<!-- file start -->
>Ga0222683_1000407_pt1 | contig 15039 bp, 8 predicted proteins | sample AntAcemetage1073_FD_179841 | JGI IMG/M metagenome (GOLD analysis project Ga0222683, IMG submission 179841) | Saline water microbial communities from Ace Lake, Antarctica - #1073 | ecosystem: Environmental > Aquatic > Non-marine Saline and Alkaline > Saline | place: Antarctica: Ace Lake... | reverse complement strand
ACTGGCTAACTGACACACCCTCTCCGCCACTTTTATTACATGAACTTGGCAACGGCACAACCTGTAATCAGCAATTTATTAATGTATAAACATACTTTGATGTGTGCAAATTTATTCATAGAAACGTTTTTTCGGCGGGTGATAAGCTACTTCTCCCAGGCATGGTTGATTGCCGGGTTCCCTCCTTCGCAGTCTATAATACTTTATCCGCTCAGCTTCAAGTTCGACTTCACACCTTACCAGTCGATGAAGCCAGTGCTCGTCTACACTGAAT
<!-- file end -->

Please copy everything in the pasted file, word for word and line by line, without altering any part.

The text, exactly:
>Ga0222683_1000407_pt1 | contig 15039 bp, 8 predicted proteins | sample AntAcemetage1073_FD_179841 | JGI IMG/M metagenome (GOLD analysis project Ga0222683, IMG submission 179841) | Saline water microbial communities from Ace Lake, Antarctica - #1073 | ecosystem: Environmental > Aquatic > Non-marine Saline and Alkaline > Saline | place: Antarctica: Ace Lake... | reverse complement strand
ACTGGCTAACTGACACACCCTCTCCGCCACTTTTATTACATGAACTTGGCAACGGCACAACCTGTAATCAGCAATTTATTAATGTATAAACATACTTTGATGTGTGCAAATTTATTCATAGAAACGTTTTTTCGGCGGGTGATAAGCTACTTCTCCCAGGCATGGTTGATTGCCGGGTTCCCTCCTTCGCAGTCTATAATACTTTATCCGCTCAGCTTCAAGTTCGACTTCACACCTTACCAGTCGATGAAGCCAGTGCTCGTCTACACTGAAT